Samuel V Panno
On-site waste water treatment systems are a potential source of chemical and bacterial contamination to ground water in areas with highly susceptible aquifers such as the sinkhole plain of southwestern Illinois. Ground water from wells, cave streams, and water that discharges from the numerous springs in this area is typically contaminated with nitrate and enteric bacteria and thus may pose a health hazard to those who come into contact with it. In order to determine if the most popular type of on-site waste water treatment systems in the study area was a potential source, samples of effluents discharged at the land surface from 23 domestic aeration-type on-site waste water treatment systems were collected to characterize their water quality and bacterial contents. Most of the effluents contained relatively large concentrations of sodium (Na+), chloride (Cl,), nutrients (nitrogen [N], phosphate [PO43,], and potassium [K+]), and enteric bacteria. Ion concentration ranges (in mg/L) were Na+ (46 to 416), Cl, (21 to 618), N (4.7 to 67), PO4 -P (1.4 to 48), and K+ (6.0 to 257). The sources of elevated Na+ and Cl, were human waste and NaCl used in the water softening systems of the houses. Ammonium was usually the dominant inorganic N species, indicating incomplete oxidation of the waste water. Discharge of Na+, Cl,, and nutrients could also have negative impacts on ground water and surface water quality, subsurface and surface aquatic ecosystems, and vegetation. Our characterization of effluent from these waste water treatment systems revealed their generally poor quality and the likelihood that they can contaminate ground water in areas with highly vulnerable aquifers. [source]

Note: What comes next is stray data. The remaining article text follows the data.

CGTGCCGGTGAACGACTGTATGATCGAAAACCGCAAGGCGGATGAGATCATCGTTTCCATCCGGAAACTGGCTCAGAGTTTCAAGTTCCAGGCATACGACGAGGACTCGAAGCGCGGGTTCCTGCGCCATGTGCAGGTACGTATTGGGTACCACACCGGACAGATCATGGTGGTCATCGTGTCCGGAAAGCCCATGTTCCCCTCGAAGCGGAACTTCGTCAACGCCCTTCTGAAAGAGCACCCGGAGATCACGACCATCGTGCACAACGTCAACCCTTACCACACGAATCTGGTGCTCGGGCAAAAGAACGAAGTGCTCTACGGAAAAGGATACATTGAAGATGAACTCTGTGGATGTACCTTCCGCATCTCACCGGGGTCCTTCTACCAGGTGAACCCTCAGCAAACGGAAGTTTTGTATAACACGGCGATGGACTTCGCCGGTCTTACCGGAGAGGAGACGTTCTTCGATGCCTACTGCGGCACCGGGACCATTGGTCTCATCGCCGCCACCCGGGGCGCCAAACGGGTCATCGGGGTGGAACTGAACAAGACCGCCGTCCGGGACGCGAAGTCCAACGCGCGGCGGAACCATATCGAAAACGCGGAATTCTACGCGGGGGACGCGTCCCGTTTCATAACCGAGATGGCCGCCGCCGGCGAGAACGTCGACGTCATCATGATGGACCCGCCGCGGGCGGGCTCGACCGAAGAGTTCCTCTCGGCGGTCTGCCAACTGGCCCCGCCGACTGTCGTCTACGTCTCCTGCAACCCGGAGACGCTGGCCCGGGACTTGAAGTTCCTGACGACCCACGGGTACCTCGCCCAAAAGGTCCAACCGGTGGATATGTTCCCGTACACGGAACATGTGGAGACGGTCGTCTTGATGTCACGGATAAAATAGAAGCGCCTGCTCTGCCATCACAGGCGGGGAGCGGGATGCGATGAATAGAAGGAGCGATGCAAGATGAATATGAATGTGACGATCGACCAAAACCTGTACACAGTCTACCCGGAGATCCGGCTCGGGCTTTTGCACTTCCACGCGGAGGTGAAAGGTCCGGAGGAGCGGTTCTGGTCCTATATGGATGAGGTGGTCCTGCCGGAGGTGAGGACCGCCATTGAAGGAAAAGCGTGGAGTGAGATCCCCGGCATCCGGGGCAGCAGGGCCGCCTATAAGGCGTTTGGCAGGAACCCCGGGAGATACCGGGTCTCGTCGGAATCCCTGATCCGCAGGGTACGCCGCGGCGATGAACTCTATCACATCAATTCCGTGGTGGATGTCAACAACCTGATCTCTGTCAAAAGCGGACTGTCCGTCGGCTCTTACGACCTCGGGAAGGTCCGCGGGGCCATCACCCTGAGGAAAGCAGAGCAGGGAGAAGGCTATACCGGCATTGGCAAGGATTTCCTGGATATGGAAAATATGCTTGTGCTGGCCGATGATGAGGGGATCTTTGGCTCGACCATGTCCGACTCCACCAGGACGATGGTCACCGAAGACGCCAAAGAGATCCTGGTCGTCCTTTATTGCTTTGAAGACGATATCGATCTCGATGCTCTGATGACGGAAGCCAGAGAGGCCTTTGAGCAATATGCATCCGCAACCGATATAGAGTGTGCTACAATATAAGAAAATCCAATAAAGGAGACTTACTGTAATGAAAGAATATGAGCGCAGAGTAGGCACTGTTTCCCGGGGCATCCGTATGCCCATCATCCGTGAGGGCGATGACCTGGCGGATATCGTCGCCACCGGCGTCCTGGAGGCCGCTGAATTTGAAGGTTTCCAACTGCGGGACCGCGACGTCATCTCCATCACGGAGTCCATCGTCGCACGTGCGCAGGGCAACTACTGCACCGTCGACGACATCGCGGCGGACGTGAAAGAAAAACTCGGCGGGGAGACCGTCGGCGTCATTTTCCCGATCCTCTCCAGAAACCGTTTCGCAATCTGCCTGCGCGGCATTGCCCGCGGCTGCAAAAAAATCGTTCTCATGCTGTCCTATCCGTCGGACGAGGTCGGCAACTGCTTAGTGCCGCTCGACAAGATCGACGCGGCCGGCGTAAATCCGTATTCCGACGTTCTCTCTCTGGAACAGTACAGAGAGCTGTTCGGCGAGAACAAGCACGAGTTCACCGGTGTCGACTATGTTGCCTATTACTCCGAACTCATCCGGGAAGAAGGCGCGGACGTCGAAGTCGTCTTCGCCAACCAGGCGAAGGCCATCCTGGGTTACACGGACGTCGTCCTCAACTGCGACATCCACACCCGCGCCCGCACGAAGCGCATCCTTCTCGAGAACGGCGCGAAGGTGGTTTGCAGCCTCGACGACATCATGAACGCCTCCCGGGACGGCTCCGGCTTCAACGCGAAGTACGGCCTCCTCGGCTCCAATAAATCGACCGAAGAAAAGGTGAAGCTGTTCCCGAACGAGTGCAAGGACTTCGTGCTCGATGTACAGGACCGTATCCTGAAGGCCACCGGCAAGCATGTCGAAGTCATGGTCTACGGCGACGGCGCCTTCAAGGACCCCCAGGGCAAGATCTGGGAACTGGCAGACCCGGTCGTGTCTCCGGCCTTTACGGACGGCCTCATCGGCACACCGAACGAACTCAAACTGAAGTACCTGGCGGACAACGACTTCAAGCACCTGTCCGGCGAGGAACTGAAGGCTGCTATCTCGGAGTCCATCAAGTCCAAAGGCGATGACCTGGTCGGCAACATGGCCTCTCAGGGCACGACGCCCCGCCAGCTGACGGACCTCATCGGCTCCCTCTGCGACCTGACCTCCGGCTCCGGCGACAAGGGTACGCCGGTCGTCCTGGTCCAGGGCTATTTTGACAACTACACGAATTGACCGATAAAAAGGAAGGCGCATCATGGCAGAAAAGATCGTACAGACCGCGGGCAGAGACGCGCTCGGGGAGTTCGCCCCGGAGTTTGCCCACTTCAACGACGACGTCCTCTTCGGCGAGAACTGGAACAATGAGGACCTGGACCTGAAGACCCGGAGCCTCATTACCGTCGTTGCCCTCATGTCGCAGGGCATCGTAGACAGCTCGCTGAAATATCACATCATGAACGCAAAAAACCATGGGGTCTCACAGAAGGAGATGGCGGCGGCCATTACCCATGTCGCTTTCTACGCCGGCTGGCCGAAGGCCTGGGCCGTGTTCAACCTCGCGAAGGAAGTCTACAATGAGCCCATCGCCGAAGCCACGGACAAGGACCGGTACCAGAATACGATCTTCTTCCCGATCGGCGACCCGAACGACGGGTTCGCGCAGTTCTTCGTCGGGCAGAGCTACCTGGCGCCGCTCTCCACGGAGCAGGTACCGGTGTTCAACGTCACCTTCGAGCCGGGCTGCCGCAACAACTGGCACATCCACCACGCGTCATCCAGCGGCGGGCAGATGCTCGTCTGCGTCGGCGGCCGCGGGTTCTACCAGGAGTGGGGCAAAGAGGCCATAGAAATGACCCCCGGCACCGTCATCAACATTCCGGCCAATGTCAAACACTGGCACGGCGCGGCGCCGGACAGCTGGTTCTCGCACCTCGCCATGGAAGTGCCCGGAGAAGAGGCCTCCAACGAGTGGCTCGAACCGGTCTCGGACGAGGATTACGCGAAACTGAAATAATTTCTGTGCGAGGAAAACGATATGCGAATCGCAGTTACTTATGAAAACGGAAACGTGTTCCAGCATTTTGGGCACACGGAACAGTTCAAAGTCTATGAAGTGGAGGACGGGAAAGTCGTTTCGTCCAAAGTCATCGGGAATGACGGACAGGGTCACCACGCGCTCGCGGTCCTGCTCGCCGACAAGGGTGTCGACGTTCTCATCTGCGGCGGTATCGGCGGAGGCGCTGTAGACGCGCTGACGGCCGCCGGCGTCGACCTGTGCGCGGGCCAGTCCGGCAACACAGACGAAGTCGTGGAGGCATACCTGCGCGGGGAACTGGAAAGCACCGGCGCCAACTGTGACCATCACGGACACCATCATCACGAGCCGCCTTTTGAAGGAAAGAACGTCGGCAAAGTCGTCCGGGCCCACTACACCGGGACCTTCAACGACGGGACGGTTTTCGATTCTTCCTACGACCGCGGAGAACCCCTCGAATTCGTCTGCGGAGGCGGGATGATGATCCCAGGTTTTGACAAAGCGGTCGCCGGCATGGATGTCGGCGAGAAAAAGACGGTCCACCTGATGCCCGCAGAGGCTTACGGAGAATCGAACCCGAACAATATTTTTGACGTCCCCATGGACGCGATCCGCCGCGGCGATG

Epigean and subterranean ichthyofauna from the São Domingos karst area, Upper Tocantins River basin, Central Brazil

M. E. Bichuette
In a survey of epigean and cave streams in the São Domingos karst area, 38 species were present in the stream reaches, including 10 characiforms, 19 siluriforms, seven gymnotiforms and two perciforms. One species of Astyanax and the new armoured catfish species Parotocinclus were the most common epigean fishes in São Domingos. The most conspicuous non-troglomorphic cave fishes were Hoplerythrinus unitaeniatus, Astyanax sp., Brycon sp. and two species of Imparfinis, with I. hollandi being the most common fish in most caves. São Domingos karst area has the most diverse and abundant Brazilian cavefish fauna, not only in terms of troglobitic species but also in general fish richness, with 22 non-troglomorphic species recorded in caves in addition to five troglobitic ones. Most fishes examined for stomach contents had at least partially full stomachs. The studied fishes were carnivorous, feeding primarily on aquatic insects. Fishes with developed gonads recorded in caves were I. hollandi, Rhamdia quelen, Pseudocetopsis plumbeus, Hoplerythrinus unitaeniatus and Cichlasoma araguaiensis, indicating a potential for reproduction in the subterranean habitat. [source]